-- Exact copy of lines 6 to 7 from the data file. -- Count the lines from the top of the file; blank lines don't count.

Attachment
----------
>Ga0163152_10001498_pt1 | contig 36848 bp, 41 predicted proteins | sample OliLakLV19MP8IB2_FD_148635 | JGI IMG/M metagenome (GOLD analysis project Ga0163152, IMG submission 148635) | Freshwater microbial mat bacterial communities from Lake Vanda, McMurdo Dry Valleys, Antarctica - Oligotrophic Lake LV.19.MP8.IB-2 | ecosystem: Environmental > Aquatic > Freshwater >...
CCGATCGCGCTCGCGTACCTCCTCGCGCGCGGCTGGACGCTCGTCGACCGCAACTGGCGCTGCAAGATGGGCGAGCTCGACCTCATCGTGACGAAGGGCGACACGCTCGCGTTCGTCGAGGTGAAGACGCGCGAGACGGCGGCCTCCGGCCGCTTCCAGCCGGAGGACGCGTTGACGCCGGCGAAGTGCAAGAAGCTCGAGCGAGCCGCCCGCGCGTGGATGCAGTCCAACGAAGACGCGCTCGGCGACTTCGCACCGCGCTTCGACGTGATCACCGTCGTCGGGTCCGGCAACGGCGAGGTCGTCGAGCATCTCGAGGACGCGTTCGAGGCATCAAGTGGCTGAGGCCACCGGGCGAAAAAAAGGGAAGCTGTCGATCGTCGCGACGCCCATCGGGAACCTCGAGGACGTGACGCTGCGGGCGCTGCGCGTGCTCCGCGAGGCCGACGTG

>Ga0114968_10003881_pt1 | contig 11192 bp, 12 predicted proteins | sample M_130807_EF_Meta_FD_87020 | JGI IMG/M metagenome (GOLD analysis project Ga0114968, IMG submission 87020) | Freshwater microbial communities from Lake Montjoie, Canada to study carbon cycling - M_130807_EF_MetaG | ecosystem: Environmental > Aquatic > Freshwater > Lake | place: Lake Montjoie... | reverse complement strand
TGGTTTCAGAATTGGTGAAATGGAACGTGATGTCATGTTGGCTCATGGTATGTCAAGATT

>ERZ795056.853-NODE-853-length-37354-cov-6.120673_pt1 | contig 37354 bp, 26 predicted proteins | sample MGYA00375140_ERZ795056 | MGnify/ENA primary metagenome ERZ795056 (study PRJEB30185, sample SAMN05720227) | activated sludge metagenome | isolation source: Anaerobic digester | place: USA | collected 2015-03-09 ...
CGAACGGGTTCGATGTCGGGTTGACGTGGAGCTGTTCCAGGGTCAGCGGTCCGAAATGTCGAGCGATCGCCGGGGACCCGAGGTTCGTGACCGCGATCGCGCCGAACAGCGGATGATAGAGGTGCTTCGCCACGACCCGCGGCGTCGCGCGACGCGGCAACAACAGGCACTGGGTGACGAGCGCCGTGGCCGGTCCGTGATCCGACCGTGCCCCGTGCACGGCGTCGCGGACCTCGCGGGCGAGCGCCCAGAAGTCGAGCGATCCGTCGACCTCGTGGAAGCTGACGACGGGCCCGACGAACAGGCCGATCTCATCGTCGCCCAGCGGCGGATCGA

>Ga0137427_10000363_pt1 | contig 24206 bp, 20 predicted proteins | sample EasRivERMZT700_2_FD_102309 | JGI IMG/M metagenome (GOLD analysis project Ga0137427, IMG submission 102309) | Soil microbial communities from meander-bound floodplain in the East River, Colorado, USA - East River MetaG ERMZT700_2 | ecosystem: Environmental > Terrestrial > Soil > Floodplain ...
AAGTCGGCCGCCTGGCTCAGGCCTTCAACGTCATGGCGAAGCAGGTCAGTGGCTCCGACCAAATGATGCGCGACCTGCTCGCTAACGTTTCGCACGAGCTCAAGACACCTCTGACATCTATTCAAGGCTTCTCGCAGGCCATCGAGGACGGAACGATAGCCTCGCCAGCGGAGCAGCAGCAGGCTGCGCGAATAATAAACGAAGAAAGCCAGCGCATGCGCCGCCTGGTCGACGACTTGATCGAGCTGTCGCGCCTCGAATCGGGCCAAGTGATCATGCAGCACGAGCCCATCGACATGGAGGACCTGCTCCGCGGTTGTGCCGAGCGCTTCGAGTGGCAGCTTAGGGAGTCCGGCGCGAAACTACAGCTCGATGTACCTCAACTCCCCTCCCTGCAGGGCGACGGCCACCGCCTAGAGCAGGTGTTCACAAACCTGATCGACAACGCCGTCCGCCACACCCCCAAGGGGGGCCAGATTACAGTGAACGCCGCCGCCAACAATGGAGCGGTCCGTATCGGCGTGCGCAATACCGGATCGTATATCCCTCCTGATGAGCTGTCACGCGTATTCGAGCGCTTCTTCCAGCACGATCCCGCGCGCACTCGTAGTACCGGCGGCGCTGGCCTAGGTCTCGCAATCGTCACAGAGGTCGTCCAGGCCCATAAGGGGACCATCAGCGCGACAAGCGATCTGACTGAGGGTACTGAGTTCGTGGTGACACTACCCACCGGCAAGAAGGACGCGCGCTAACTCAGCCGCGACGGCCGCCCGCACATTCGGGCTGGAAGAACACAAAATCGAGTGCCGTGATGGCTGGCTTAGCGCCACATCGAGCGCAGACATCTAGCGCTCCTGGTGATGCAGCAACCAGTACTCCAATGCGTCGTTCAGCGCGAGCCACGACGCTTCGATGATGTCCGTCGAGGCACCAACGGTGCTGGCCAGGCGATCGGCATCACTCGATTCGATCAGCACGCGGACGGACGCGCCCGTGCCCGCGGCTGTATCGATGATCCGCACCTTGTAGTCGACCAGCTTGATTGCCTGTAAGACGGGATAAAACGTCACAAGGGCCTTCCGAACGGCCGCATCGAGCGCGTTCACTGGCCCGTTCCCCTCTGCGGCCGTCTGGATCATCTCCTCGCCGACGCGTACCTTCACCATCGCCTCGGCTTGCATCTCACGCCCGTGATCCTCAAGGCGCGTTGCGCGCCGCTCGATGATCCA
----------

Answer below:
CGAACGGGTTCGATGTCGGGTTGACGTGGAGCTGTTCCAGGGTCAGCGGTCCGAAATGTCGAGCGATCGCCGGGGACCCGAGGTTCGTGACCGCGATCGCGCCGAACAGCGGATGATAGAGGTGCTTCGCCACGACCCGCGGCGTCGCGCGACGCGGCAACAACAGGCACTGGGTGACGAGCGCCGTGGCCGGTCCGTGATCCGACCGTGCCCCGTGCACGGCGTCGCGGACCTCGCGGGCGAGCGCCCAGAAGTCGAGCGATCCGTCGACCTCGTGGAAGCTGACGACGGGCCCGACGAACAGGCCGATCTCATCGTCGCCCAGCGGCGGATCGA

>Ga0137427_10000363_pt1 | contig 24206 bp, 20 predicted proteins | sample EasRivERMZT700_2_FD_102309 | JGI IMG/M metagenome (GOLD analysis project Ga0137427, IMG submission 102309) | Soil microbial communities from meander-bound floodplain in the East River, Colorado, USA - East River MetaG ERMZT700_2 | ecosystem: Environmental > Terrestrial > Soil > Floodplain ...